The death of 2pac and Notorious B.I.G. helped bring forth the end to the bitter-sweet rap war between East and West. Despite their passing, their music lives on. Or does it?
With three albums released since his departure from this world, the legacy left by 2pac seems almost surreal. In fact, it is rumored that 2pac has 10-12 more unreleased albums yet to be brought forth. But in order for these unreleased albums to make it to market, they must be polished. And that polish is most evident on 'Still I Rise'. The Outlawz are those responsible for this task. They throw in a chorus where needed, trade verses to fill gaps and generally serve as a glue for most songs. To quote The High & Mighty, unfortunately "they spew goo in the form of Elmer's Glue". In other words, they don't bond to the music as well as Tupac. They're watered-down flour that's blooming mainly due to the legacy of 2pac. 2pac however is like crazy glue. Once he sticks his lyrics in your head, there's no getting 'em out.
'Still I Rise' was an interesting mix of old skool, new school, R&B and gangsta rap. It featured a number of Tupac's more notorious unreleased songs. These include "Teardrops And Closed Caskets", "Tattoo Tears" and "Black Jesuz." In case you're not familiar with 2pac, his style is all about the ghetto. His lyricism is mystical, with a seeming-edge that when in the right light, looks crystalline and then there's no looking back.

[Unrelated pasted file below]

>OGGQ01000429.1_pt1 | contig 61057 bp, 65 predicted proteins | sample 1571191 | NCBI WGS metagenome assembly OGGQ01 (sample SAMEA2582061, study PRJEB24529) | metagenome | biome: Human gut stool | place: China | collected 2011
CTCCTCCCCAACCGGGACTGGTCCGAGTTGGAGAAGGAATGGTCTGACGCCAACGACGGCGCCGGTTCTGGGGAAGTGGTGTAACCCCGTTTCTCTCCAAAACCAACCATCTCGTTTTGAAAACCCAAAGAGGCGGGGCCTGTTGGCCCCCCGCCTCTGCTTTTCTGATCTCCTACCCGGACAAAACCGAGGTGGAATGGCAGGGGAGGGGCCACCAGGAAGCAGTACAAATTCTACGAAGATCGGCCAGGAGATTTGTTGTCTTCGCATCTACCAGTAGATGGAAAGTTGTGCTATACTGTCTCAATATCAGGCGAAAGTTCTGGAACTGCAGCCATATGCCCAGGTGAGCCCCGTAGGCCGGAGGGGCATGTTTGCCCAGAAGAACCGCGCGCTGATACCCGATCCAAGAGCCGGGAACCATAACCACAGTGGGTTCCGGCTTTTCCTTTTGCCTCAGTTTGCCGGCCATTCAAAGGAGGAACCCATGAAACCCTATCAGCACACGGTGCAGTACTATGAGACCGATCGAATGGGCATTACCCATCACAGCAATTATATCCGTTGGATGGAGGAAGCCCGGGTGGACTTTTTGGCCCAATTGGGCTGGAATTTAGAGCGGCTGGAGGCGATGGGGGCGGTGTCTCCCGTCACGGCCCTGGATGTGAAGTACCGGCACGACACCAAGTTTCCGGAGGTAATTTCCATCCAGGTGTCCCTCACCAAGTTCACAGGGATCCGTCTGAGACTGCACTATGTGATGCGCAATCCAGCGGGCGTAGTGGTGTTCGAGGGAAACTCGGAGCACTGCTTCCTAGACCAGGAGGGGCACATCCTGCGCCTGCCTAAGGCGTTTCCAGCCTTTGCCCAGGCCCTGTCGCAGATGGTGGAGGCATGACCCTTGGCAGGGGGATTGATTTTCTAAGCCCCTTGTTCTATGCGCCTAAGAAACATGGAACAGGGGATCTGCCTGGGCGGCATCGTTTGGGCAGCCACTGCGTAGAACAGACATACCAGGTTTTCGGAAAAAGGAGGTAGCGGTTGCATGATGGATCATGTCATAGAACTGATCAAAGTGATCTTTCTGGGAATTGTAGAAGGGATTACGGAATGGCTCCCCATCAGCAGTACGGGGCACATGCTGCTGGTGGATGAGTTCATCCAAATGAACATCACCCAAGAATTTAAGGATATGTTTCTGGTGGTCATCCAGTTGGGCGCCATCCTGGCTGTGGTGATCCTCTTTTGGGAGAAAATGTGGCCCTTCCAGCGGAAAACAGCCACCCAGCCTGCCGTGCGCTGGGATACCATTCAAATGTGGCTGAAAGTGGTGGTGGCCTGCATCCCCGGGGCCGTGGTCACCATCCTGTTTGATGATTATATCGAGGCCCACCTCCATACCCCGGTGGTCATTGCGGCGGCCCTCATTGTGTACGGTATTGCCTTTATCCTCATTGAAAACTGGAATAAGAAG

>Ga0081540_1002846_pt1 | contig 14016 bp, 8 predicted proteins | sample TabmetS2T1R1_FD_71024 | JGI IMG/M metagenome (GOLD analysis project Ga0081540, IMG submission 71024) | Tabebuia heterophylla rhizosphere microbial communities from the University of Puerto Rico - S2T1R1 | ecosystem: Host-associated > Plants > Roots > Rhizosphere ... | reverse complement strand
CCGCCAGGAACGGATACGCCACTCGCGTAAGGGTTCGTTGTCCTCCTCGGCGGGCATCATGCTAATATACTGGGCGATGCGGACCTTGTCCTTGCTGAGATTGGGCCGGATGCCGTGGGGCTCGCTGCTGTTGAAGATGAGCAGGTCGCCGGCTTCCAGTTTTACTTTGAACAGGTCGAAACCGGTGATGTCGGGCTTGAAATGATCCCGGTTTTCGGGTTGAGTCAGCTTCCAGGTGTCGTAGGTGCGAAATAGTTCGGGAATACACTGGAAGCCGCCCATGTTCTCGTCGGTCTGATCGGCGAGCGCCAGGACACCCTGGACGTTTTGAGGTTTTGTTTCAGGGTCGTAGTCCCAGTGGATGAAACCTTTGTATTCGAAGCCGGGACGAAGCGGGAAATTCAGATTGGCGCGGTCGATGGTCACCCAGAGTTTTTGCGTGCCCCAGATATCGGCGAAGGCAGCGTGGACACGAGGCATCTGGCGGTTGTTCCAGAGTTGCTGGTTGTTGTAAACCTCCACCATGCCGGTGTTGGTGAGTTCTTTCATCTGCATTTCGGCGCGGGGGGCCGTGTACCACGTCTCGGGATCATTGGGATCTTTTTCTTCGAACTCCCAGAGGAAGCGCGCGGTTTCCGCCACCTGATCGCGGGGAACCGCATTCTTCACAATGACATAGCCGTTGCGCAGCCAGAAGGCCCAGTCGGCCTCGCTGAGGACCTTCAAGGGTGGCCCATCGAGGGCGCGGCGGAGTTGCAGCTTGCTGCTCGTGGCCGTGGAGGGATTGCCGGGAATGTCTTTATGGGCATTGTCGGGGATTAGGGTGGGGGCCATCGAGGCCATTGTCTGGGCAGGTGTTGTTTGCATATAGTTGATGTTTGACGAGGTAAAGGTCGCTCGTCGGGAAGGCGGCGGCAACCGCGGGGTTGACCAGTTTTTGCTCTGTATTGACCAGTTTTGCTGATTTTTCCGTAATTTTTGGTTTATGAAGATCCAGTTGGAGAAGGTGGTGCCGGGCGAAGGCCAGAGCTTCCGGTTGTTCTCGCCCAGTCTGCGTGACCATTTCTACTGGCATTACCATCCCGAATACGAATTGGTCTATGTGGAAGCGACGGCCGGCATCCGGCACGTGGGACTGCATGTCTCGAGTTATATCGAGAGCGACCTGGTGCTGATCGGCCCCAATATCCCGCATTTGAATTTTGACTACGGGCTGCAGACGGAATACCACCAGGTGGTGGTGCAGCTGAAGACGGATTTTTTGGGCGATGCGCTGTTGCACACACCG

"Hell 4 A Hustler" has a club bounce that makes it an easy hit if it gets released. Upon first listen, it is the standout song on the album. "High Speed" has a chorus that you'll definitely be repeating. "Letter To The President" takes on an energy that'll pump you. Tupac deals with the racism and lost promises that surround the White House. It features one of my favorite lines of the album: "...figured if we high they could train us, but then America messed up and blamed us..." "Homeboyz" features some sound-effect sampling that proves real attractive. The first single, "Baby Don't Cry" will find you singing along with the chorus.
'Still I Rise' was a bit of a disappointment. I would have enjoyed more Tupac and less of The Outlaws, but since Tupac is dead, there's not much to be done about that. Nonetheless, the album did impress me. It provided an impressive diversity and lyrically it was typical 2pac style. If you enjoy Tupac's style then it's a fair bet that you'll still enjoy 'Still I Rise.' Otherwise it's still a worthwhile pickup, but its not at the top of my list.
(Originally posted on HipHopCanada.com)
This review was written January 24, 2000